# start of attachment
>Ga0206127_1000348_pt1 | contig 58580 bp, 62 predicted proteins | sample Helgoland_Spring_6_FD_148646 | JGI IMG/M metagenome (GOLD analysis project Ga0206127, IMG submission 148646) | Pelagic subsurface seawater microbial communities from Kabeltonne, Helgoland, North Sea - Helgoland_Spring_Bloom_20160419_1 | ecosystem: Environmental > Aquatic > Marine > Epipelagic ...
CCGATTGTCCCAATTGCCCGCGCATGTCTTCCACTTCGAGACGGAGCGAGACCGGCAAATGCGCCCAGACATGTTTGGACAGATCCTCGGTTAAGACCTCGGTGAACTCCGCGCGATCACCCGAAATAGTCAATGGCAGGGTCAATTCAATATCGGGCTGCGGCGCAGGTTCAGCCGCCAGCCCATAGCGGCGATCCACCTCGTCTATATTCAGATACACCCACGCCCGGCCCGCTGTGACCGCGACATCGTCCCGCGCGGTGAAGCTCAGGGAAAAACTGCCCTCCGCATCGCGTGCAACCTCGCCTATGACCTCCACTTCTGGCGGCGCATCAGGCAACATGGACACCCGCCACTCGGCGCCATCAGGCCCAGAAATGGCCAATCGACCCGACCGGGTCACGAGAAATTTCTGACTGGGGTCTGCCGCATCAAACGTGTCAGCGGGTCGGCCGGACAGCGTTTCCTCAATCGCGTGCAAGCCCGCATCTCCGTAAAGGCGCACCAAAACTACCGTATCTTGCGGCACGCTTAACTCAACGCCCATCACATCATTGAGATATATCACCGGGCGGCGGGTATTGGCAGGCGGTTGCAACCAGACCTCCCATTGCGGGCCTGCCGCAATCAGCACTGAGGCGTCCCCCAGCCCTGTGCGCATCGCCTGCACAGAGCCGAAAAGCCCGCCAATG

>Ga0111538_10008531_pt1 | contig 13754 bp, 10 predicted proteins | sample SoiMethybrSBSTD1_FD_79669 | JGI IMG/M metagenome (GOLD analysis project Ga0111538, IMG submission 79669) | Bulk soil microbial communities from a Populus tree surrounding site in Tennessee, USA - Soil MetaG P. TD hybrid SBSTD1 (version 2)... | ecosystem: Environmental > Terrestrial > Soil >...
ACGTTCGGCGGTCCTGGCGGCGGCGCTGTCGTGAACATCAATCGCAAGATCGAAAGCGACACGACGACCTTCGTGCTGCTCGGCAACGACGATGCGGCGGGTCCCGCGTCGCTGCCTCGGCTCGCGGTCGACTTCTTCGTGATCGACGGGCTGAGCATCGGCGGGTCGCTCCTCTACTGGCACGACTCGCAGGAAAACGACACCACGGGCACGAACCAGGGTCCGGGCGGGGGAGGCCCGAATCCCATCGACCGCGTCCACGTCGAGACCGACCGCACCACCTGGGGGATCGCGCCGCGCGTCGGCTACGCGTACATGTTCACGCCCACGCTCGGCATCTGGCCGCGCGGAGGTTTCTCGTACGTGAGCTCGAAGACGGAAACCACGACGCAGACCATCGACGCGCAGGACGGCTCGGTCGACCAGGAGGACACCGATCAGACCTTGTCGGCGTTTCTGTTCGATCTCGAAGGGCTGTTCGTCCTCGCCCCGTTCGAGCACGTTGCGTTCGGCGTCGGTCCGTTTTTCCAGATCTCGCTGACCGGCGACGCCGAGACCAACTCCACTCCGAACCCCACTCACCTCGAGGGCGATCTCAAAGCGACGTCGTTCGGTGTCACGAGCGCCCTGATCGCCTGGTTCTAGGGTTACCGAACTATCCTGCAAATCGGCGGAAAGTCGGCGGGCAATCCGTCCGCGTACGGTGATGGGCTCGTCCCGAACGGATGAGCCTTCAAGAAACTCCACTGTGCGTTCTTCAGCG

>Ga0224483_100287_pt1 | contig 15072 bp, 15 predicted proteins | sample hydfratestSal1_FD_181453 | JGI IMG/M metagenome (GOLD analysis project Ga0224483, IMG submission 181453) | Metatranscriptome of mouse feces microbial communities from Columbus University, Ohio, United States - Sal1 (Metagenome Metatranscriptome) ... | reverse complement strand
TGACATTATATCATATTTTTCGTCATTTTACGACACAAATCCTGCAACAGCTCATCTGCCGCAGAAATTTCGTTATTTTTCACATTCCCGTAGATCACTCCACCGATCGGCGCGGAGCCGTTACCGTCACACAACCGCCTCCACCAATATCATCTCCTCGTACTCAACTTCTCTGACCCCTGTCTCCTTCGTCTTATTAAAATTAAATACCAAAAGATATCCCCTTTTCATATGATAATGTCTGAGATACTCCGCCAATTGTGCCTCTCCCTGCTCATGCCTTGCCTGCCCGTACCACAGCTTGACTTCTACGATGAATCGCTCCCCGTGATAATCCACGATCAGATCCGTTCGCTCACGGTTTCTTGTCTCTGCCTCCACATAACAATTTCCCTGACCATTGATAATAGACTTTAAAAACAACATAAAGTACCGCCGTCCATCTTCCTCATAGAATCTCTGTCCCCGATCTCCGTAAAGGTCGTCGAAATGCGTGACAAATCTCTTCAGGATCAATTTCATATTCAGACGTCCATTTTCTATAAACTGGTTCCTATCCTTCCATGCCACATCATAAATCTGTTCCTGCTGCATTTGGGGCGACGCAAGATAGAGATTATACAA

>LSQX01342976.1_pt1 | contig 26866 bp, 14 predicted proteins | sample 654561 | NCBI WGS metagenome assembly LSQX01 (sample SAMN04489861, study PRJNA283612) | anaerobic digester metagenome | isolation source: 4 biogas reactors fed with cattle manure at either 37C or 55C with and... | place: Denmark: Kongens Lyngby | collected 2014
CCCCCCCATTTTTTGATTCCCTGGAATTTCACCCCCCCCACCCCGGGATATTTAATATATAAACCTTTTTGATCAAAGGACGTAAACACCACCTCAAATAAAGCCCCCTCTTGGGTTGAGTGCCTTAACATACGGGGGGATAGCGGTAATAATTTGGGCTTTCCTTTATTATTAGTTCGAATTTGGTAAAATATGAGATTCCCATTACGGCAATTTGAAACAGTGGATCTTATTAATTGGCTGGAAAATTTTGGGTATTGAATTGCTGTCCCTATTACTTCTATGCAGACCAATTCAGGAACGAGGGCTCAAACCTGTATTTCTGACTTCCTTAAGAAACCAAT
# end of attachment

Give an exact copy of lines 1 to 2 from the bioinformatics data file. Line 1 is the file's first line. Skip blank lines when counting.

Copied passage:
>Ga0206127_1000348_pt1 | contig 58580 bp, 62 predicted proteins | sample Helgoland_Spring_6_FD_148646 | JGI IMG/M metagenome (GOLD analysis project Ga0206127, IMG submission 148646) | Pelagic subsurface seawater microbial communities from Kabeltonne, Helgoland, North Sea - Helgoland_Spring_Bloom_20160419_1 | ecosystem: Environmental > Aquatic > Marine > Epipelagic ...
CCGATTGTCCCAATTGCCCGCGCATGTCTTCCACTTCGAGACGGAGCGAGACCGGCAAATGCGCCCAGACATGTTTGGACAGATCCTCGGTTAAGACCTCGGTGAACTCCGCGCGATCACCCGAAATAGTCAATGGCAGGGTCAATTCAATATCGGGCTGCGGCGCAGGTTCAGCCGCCAGCCCATAGCGGCGATCCACCTCGTCTATATTCAGATACACCCACGCCCGGCCCGCTGTGACCGCGACATCGTCCCGCGCGGTGAAGCTCAGGGAAAAACTGCCCTCCGCATCGCGTGCAACCTCGCCTATGACCTCCACTTCTGGCGGCGCATCAGGCAACATGGACACCCGCCACTCGGCGCCATCAGGCCCAGAAATGGCCAATCGACCCGACCGGGTCACGAGAAATTTCTGACTGGGGTCTGCCGCATCAAACGTGTCAGCGGGTCGGCCGGACAGCGTTTCCTCAATCGCGTGCAAGCCCGCATCTCCGTAAAGGCGCACCAAAACTACCGTATCTTGCGGCACGCTTAACTCAACGCCCATCACATCATTGAGATATATCACCGGGCGGCGGGTATTGGCAGGCGGTTGCAACCAGACCTCCCATTGCGGGCCTGCCGCAATCAGCACTGAGGCGTCCCCCAGCCCTGTGCGCATCGCCTGCACAGAGCCGAAAAGCCCGCCAATG